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Published: 2012-05-08 08:04:00
Updated: 2012-05-08 08:47:33
Posted May 8, 2012
By Mike Moss
There are a variety of means we in the WeatherCenter use to stay up to date on the science and practice of meteorology, and one of those is to participate in learning opportunities provided from time to time by our counterparts in the National Weather Service. Sometimes, that comes in the form of a local session on severe storms or winter weather forecasting, but this spring we've also had the chance to link up with the National Hurricane Center for some updates on the processes and procedures they use to project the path and intensity of tropical cyclones, and to provide information that those of us in the broadcast meteorology field can draw on to keep our viewers informed.
During one of those sessions yesterday, Dr Mike Brennan of NHC (a graduate of NCSU, by the way) showed a very nice illustration and by-product of how much the forecasting of tropical cyclone tracks has improved in the last decade or so. As computer models work with better inputs and improved algorithms, and use of multi-model "consensus" techniques add even more to the accuracy gains, errors in the official forecasts have been noticeably reduced, and one place that shows up is in the forecast "cone of uncertainty" that you are probably familiar with from broadcasts and web images.
The first picture shown here uses a forecast of Hurricane Isabel's track back in 2003 as a background. The area within the white shading and the larger white outline shows, at that time, the area within which the position of the center of circulation would be expected to stay about 2/3 of the time, based on the average errors of NHC forecasts for the 5 years 1998-2002. The smaller "cone" outlined in red shows the area that would be applied to that same forecast track today, based on the average errors in NHC forecasts for the years 2007-2011.
This is very good news in most respects, of course, but Dr Brennan did point out that there is a counter-intuitive drawback involved, because they are concerned that with a narrower shaded zone, large storms are more likely than in the past to have some notable impacts on places that are outside the cone of uncertainty, even when the forecast track is nearly perfect. The takeaway here is that when you look at a map like this, whether on the web or on TV, the purpose of the shaded region is to show where the center of the storm is likely to travel, NOT the entire wind field, surge region or heavy rainfall region associated with the storm, any or all of which could significantly impact areas broader than the forecast cone itself.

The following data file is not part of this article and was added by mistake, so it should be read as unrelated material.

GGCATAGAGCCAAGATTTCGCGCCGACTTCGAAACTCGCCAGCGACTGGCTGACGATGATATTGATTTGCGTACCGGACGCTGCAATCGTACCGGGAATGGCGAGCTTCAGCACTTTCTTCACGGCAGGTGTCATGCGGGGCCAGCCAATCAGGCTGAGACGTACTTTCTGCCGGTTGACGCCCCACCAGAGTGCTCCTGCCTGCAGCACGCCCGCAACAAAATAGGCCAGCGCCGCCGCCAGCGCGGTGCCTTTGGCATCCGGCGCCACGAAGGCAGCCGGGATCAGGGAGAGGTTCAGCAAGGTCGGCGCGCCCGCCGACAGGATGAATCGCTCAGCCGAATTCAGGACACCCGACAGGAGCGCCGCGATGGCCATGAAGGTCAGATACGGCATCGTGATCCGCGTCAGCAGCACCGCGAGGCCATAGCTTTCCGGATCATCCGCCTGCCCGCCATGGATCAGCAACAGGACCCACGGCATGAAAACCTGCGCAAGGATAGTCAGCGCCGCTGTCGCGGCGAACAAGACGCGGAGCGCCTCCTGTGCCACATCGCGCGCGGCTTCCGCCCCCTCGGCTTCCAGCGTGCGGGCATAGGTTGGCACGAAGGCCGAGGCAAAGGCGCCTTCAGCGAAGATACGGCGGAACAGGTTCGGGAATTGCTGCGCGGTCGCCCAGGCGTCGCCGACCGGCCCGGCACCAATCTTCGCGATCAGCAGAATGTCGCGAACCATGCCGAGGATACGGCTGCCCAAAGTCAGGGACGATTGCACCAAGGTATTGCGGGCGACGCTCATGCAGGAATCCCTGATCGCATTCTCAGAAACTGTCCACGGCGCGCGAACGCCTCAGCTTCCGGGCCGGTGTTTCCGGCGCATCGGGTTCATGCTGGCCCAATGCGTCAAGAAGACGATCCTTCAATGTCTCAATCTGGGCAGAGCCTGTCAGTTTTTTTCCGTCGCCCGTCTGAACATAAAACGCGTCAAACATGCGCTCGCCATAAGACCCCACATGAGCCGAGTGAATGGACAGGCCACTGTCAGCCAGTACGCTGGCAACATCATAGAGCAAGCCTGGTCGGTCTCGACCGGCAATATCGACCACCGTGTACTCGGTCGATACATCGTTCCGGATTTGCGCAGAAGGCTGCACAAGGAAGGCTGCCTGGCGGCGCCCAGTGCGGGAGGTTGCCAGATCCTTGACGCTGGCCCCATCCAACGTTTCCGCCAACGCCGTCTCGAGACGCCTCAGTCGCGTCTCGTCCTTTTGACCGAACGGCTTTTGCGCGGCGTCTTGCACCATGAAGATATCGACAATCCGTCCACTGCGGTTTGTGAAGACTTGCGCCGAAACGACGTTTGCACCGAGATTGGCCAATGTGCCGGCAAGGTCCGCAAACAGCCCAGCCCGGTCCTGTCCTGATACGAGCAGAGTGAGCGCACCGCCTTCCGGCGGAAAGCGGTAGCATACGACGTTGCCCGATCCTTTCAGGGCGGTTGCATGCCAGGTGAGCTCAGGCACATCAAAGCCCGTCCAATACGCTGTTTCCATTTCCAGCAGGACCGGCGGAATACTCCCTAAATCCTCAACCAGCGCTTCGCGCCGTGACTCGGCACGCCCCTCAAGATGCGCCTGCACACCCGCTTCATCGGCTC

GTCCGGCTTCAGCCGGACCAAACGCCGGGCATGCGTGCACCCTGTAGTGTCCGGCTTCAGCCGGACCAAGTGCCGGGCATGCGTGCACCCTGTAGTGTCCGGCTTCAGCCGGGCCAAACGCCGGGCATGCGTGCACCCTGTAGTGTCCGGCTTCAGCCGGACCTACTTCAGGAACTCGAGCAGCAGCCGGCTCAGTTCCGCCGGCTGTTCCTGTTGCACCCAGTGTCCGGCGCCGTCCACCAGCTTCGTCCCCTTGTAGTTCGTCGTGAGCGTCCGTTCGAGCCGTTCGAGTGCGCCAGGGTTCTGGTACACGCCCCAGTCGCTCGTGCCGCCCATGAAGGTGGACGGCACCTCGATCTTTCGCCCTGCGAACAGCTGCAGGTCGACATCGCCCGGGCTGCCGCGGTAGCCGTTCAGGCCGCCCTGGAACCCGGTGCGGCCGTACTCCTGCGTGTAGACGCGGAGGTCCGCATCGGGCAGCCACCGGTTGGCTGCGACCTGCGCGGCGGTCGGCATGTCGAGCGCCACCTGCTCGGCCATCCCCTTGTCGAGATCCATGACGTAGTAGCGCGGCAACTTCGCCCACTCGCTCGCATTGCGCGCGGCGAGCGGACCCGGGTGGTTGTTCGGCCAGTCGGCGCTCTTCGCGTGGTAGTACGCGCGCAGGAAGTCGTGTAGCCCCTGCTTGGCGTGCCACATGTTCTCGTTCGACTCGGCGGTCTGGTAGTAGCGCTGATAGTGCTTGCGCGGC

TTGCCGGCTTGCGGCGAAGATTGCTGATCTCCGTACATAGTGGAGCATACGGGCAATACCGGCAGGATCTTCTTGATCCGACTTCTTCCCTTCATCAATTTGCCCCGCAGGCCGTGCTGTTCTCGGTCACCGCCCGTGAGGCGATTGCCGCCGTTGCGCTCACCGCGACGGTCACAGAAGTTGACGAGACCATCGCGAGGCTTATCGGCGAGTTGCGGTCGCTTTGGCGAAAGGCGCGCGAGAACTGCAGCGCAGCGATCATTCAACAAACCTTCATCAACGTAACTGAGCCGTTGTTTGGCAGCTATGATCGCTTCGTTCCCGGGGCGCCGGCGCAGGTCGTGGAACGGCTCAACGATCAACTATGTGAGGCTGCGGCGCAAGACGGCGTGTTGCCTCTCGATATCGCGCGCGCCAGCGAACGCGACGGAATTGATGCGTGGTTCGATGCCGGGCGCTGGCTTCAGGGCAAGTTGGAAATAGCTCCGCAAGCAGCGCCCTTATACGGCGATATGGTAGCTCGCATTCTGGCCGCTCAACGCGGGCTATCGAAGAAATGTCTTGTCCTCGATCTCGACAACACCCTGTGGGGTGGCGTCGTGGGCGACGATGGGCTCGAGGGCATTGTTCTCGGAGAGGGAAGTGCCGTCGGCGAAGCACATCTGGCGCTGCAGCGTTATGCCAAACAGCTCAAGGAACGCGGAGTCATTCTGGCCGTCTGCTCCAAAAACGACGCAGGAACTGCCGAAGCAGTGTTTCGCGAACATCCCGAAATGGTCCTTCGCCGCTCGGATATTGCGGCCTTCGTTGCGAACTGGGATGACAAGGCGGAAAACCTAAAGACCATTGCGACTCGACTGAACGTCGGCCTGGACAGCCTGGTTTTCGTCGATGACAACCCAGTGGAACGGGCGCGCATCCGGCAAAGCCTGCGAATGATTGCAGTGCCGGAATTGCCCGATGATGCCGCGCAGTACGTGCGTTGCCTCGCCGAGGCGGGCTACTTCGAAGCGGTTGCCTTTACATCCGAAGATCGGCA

If you wonder what the size of those average errors are and how they increase with time (because there is greater potential for error at 3 days in the future compared to 24 hours, for example), I've included a second graphic from yesterday's presentation that shows how the errors in both center location and intensity ramp up as you go further out in time. As shown here, for example, the average error in the past 5 years for position at 24 hours in advance has been 48 miles, while the average intensity error for that forecast period is 11 knots. The same errors 4 days in advance (96 hours) are 167 miles and 17 knots, respectively.